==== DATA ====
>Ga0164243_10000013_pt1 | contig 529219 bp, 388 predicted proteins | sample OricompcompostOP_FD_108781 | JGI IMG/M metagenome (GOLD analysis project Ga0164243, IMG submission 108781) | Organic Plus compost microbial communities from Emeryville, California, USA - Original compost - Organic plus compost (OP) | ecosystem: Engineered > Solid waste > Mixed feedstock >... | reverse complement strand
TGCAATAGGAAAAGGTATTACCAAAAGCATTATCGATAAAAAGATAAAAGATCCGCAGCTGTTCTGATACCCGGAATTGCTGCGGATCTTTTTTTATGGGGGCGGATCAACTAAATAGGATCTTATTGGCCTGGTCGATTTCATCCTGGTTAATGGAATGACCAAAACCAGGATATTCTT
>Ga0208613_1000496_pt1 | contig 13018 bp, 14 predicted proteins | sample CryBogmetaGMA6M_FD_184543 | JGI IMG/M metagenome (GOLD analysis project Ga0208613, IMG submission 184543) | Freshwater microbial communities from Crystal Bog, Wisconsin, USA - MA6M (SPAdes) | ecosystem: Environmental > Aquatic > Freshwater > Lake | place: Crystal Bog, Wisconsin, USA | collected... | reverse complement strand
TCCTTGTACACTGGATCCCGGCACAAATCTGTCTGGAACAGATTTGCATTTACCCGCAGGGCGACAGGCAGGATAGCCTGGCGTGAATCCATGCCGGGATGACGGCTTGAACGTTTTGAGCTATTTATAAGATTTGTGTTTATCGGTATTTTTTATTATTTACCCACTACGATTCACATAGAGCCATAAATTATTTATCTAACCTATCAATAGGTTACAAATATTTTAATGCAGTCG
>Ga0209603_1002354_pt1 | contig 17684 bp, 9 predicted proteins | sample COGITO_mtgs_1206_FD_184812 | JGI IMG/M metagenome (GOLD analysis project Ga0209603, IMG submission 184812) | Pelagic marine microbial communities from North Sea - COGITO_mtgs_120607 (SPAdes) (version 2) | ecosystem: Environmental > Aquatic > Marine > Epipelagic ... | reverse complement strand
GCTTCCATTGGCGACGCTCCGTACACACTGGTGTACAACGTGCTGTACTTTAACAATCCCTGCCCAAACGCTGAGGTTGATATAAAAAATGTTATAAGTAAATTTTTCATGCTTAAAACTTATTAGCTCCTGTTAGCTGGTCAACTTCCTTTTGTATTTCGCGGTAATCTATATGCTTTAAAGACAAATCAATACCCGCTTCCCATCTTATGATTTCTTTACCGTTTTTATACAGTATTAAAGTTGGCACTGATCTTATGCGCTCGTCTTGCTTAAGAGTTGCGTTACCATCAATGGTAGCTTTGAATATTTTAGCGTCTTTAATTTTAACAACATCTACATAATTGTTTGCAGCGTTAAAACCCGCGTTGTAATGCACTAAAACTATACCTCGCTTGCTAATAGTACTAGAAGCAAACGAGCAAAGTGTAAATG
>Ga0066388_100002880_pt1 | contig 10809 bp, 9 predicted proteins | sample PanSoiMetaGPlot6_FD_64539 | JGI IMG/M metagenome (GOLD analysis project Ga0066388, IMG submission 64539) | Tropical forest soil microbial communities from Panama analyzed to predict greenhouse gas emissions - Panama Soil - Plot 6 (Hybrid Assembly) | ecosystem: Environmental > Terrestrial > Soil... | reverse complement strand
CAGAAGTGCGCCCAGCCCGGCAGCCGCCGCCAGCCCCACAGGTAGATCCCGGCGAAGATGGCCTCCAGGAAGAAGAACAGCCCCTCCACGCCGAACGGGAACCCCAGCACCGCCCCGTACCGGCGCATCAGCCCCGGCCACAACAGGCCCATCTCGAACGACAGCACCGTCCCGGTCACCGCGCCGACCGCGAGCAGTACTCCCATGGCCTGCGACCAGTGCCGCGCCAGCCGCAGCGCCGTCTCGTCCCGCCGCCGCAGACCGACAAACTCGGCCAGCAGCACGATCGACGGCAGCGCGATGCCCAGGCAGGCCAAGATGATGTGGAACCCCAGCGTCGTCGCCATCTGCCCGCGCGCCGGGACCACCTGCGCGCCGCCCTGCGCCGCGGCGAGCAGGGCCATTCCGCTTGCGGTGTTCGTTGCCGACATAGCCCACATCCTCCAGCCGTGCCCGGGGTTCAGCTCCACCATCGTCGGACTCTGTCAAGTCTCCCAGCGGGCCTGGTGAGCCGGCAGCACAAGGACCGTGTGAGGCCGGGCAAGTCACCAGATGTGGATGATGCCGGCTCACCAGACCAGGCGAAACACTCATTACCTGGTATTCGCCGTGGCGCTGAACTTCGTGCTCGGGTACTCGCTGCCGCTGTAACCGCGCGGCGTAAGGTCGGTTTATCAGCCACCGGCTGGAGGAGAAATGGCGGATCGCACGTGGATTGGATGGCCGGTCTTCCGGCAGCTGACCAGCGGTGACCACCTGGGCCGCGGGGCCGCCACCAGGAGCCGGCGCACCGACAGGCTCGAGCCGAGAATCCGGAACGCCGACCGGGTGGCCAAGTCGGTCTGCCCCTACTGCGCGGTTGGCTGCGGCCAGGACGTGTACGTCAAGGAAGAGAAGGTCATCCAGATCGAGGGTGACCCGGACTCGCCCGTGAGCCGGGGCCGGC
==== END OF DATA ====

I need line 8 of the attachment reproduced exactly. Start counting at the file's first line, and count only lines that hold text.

CAGAAGTGCGCCCAGCCCGGCAGCCGCCGCCAGCCCCACAGGTAGATCCCGGCGAAGATGGCCTCCAGGAAGAAGAACAGCCCCTCCACGCCGAACGGGAACCCCAGCACCGCCCCGTACCGGCGCATCAGCCCCGGCCACAACAGGCCCATCTCGAACGACAGCACCGTCCCGGTCACCGCGCCGACCGCGAGCAGTACTCCCATGGCCTGCGACCAGTGCCGCGCCAGCCGCAGCGCCGTCTCGTCCCGCCGCCGCAGACCGACAAACTCGGCCAGCAGCACGATCGACGGCAGCGCGATGCCCAGGCAGGCCAAGATGATGTGGAACCCCAGCGTCGTCGCCATCTGCCCGCGCGCCGGGACCACCTGCGCGCCGCCCTGCGCCGCGGCGAGCAGGGCCATTCCGCTTGCGGTGTTCGTTGCCGACATAGCCCACATCCTCCAGCCGTGCCCGGGGTTCAGCTCCACCATCGTCGGACTCTGTCAAGTCTCCCAGCGGGCCTGGTGAGCCGGCAGCACAAGGACCGTGTGAGGCCGGGCAAGTCACCAGATGTGGATGATGCCGGCTCACCAGACCAGGCGAAACACTCATTACCTGGTATTCGCCGTGGCGCTGAACTTCGTGCTCGGGTACTCGCTGCCGCTGTAACCGCGCGGCGTAAGGTCGGTTTATCAGCCACCGGCTGGAGGAGAAATGGCGGATCGCACGTGGATTGGATGGCCGGTCTTCCGGCAGCTGACCAGCGGTGACCACCTGGGCCGCGGGGCCGCCACCAGGAGCCGGCGCACCGACAGGCTCGAGCCGAGAATCCGGAACGCCGACCGGGTGGCCAAGTCGGTCTGCCCCTACTGCGCGGTTGGCTGCGGCCAGGACGTGTACGTCAAGGAAGAGAAGGTCATCCAGATCGAGGGTGACCCGGACTCGCCCGTGAGCCGGGGCCGGC